The statement would also offer backing to Andrew McIntosh, professor of thermodynamics at Leeds, who has been sharply criticised for claiming that the world is only 6,000 years old and that evolutionary theory is wrong.

The statement has been published by Academics for Academic Freedom ( Among the signatories as The Times Higher went to press were Steve Fuller, the Warwick University sociologist, and Simon Davies, co-director of the Policy Engagement Research Group at the London School of Economics.

What the statement will/should really do is return all such questions to the realm of evidence and banish the destructive nonsense about being "offensive." People who are offended by hearing views different from their own on topics that are important to them should either grow up or seek a less challenging environment than a university should be. Most of the people who foam at the mouth about Ellis or McIntosh could not in fact tell you in a factually satisfactory way how they know that these men are wrong. They will merely erupt, foam away, and demand that the political correctness co-ordinator extinguish the source of their seething rage. Wasting money on that and calling it higher education is a scandal.

■ Some New Age authors are beginning to talk about intelligent design, including Kazmer Uvjarosy. Nte especialy, his "In seach of the designer of intelligent design." While I'm here, Deepak Chopra seems to be holding his own. Chopra notes,
I remain fascinated by orthodox defenders of Darwinism, who believe that the success of a scientific theory proves its infallibility. As a passing note, I have never denied natural selection, but the holes in current evolutionary theory are glaring. Mitch and others can catch up on earlier posts where I detail these holes, or they can consult many other writers on the subject.

I wish Chopra well in this matter, but would note that to the extent that Darwinism (current evolutionary theory) is actually held as a religious belief, under the guise of science, its adherents cannot in fact see any holes in it. What he thinks are holes are to them mere tests of faith that will be filled in - we ar asked to believe - by later science. Or talked round. Now, none of that would matter except for the demand that the current approved version of their beliefs be taught as "the truth" in the science classes of publicly funded schools, funded by large numbers of people who do not share the beliefs and do not agree that it is impossible that there could be any flaws in them.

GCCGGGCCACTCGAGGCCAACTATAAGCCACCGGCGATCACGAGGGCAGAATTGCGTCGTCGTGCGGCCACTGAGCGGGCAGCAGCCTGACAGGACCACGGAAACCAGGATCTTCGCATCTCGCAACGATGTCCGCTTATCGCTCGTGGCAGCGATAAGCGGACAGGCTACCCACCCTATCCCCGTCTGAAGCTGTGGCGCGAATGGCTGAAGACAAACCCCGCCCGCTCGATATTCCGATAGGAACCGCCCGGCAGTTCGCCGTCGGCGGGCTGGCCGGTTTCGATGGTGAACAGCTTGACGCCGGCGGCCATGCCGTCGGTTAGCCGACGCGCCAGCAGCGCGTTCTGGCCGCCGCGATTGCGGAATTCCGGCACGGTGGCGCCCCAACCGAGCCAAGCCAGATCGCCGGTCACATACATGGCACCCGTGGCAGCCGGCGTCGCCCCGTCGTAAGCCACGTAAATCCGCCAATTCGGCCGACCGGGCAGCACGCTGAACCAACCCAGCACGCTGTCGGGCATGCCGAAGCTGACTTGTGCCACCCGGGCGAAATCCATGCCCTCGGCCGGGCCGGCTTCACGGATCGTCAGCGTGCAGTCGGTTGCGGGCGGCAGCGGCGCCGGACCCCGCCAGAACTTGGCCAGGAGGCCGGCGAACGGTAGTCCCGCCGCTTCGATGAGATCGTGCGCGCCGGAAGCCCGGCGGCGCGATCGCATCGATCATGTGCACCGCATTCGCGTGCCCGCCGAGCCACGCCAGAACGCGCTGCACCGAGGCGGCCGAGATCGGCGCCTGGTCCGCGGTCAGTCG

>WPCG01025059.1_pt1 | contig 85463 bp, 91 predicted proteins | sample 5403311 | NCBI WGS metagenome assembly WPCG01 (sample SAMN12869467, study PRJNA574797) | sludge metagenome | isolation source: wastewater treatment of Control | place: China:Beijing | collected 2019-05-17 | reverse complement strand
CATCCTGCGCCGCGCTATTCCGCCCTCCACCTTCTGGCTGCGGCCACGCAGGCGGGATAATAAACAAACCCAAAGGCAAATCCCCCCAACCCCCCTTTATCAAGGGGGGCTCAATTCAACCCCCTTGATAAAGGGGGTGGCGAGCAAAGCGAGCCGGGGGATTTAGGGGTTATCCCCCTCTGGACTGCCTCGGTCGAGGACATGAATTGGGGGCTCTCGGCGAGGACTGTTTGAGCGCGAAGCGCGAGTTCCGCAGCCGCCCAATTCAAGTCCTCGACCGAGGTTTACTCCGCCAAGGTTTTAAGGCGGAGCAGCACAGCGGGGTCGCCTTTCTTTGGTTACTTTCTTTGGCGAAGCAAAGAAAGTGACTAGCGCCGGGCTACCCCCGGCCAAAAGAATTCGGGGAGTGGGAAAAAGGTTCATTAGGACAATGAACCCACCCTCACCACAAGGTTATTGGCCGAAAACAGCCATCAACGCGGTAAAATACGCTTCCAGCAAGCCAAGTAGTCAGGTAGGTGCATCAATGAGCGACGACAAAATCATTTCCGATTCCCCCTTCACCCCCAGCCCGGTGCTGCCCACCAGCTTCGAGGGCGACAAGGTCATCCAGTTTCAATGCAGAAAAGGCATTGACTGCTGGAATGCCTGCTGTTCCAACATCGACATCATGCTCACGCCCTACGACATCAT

■ Here's an interesting and free article on the "Hobbit", Flores man, which is far more likely to be a family of midgets than an extinct species of tiny human.
is Homo floresiensis? The tiny hominid bones, which a joint Australian-Indonesian team unearthed in 2003 on the Indonesian island of Flores, have quickly become as celebrated (and derided) as any find in the tempestuous history of human paleontology. The mystery that shrouds these ancient skeletons, nicknamed hobbits after the diminutive characters in J. R. R. Tolkien's novels, seems to deepen with every study published. Two main camps have emerged, each certain they can settle the question. But many other paleoanthropologists confess they still have no idea.

Their diminutiveness has been called "island dwarfing" (apparently, they lived on an island). But they needn't have. For what it is worth, I always doubted that Flores was a new species because I have often seen tiny, well-formed people on the streets of Toronto. They tend to find each other, as you might expect, and so ....

■ Moths not as deaf as previously thought?
Current understanding of the co-evolution of bats and moths has been thrown into question following new research reported today in Current Biology.